The UCL Judicial Institute is the UK's first and only centre of excellence devoted to research, teaching and policy engagement on the judiciary
Why a Judicial Institute?
The judiciary is effectively the third branch of government. Today, a wide range of judicial and quasi-judicial bodies have adjudicatory powers affecting the lives of citizens as well as the commercial sector.
Recent constitutional reforms have accentuated the significance of the judiciary in this country. The creation of a separate UK Supreme Court as the final court of appeal has raised questions about the political role of the new court. And the establishment of an independent Judicial Appointments Commission (JAC) has brought the issue of judicial appointments to the forefront of policy debate.
Despite such changes, the judiciary remains a limited area of both research and teaching in the UK.
What does the Judicial Institute do?
As the only centre for Judicial Studies in the UK, the UCL Judicial Institute is devoted to:
- cutting-edge research on the judiciary that has a high policy impact
- high-level policy work on courts and the judiciary in both the UK and Europe
- teaching that brings students in direct contact with judges and policy-makers
- expert seminars addressing key issues facing judges and courts worldwide
- professional development courses to increase understanding of the judiciary
- publications and scholarship on the judiciary from home and abroad
- public events and expert commentary in the media on judicial issues.
Why a Judicial Institute at UCL Laws?
The UCL Laws Faculty was ranked 1st in England in the last Research Excellence Framework for both research environment and research impact, and featured three impact case studies by the Judicial Institute.
The Laws Faculty is uniquely placed to provide expertise in Judicial Studies. Its directors, Professor Cheryl Thomas and Professor David Ormerod, are both leading experts on the judiciary and courts, and the Institute is distinctly interdisciplinary.
The JI brings together the country's leading experts in the study of the judiciary and includes expertise in fields such as political science, psychology, statistical analysis, forensic science & neuroscience.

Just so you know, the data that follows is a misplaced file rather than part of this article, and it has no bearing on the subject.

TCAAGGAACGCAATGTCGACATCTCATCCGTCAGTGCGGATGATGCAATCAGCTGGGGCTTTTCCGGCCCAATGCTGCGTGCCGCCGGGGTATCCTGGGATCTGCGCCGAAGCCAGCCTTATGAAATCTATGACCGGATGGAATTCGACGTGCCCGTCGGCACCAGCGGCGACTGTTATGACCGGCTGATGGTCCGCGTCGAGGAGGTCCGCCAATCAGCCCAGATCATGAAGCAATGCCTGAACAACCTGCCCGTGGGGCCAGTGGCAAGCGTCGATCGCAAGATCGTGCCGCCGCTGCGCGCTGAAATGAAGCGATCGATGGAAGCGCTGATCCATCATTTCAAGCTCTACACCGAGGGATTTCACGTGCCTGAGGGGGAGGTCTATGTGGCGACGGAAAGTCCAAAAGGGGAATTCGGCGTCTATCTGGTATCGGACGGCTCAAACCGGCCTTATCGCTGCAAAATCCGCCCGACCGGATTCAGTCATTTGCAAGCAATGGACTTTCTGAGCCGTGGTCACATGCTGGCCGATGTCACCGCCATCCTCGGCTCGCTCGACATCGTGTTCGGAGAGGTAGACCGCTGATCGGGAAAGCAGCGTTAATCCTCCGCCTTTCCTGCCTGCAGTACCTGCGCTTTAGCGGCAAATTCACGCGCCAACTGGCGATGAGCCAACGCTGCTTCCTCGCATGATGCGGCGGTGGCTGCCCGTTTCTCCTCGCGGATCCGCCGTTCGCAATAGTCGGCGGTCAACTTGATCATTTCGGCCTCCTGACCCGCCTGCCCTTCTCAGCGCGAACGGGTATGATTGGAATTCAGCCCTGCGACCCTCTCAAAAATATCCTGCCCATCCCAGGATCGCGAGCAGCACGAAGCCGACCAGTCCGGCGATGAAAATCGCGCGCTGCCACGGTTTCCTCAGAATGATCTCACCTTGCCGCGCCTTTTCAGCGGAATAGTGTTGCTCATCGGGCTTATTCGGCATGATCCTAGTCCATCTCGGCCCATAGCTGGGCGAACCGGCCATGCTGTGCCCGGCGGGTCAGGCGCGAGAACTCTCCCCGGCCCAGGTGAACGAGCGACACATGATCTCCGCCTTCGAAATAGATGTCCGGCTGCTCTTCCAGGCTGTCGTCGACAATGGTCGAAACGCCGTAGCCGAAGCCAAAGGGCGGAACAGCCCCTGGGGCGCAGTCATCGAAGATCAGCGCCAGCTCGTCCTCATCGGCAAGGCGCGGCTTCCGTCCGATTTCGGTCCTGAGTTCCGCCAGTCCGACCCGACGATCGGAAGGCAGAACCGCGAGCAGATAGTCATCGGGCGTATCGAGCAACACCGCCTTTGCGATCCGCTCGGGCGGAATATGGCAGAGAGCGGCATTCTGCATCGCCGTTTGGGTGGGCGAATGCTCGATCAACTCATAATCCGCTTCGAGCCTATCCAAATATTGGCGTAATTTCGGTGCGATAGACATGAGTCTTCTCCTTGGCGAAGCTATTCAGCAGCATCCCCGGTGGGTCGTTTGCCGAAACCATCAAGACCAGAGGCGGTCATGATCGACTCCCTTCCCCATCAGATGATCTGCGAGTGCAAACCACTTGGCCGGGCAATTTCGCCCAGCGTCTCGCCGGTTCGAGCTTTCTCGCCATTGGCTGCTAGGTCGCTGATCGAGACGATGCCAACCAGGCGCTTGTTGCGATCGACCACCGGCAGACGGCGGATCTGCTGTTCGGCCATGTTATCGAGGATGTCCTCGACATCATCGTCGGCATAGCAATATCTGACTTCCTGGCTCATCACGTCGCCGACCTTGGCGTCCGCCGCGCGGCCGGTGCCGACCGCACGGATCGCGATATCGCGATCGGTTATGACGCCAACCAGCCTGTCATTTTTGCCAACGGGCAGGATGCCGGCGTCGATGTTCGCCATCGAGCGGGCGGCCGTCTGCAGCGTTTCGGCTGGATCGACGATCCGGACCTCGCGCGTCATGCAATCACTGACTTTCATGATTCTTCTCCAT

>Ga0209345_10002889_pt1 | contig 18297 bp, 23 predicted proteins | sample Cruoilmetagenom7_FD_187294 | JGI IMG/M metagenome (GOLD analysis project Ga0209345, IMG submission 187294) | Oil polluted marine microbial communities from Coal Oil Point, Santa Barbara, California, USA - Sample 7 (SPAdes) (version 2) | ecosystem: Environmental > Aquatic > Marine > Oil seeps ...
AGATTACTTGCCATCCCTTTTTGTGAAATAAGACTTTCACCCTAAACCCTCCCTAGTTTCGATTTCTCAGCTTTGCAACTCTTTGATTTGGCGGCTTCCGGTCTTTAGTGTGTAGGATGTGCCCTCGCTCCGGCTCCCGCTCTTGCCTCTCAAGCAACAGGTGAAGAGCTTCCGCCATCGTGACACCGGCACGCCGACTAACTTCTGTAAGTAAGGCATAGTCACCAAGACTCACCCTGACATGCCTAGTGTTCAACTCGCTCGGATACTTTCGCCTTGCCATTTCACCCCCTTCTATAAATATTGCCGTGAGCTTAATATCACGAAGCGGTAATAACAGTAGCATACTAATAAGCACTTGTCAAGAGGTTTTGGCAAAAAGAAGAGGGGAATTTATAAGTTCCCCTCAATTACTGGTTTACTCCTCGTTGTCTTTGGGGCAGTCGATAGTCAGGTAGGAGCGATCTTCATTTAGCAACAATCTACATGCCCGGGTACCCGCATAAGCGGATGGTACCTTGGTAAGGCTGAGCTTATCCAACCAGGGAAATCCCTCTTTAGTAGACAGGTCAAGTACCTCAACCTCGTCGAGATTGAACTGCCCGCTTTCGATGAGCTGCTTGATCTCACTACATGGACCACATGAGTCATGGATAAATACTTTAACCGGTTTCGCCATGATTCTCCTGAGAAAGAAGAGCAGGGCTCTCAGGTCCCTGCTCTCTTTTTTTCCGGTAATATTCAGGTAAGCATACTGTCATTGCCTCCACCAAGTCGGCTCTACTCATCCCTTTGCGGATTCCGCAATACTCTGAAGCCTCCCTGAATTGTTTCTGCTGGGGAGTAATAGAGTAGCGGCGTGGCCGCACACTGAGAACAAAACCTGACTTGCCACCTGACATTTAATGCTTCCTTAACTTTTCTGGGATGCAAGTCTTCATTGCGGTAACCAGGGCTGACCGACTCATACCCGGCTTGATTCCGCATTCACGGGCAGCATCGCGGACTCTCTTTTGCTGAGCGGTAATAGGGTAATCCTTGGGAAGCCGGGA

Judicial Institute activities
The UCL Judicial Institute research programme is designed to provide robust empirical evidence about the judicial process. Major current research projects include the: UCL Jury Project, Remote Hearings and the Digital Courtroom Project and Special Measures Project.
The JI is pioneering educational programmes at all levels to increase understanding of the judiciary. This includes innovative undergraduate and LLM teaching on the judiciary, as well as Professional Development Courses educating practitioners about the judiciary and judicial education and training in the UK and abroad.
The UCL JI is committed to assisting the development of judicial policies through empirical research and by providing a high-level forum for policy discussions between judges, academics and policy-makers. This includes UCL JI Policy Briefings under the Chatham House Rule.
The Judicial lnstitute provides training and professional development courses for practicing lawyers, judges and others with quasi-judicial responsibilities. This includes judicial train the trainers programmes, as well as courses on conducting fair hearings and understanding judicial functions.
The Judicial Institute holds a regular programme of public events promoting discussion about the key role of the judiciary in law and society.
The UCL JI provides Fellowships to leading international experts on the judiciary and sabbaticals for judges from around the world. The Directors serve as UK representative on international projects on the judiciary, and the Institute conducts innovative comparative research on key issues involving judges and courts.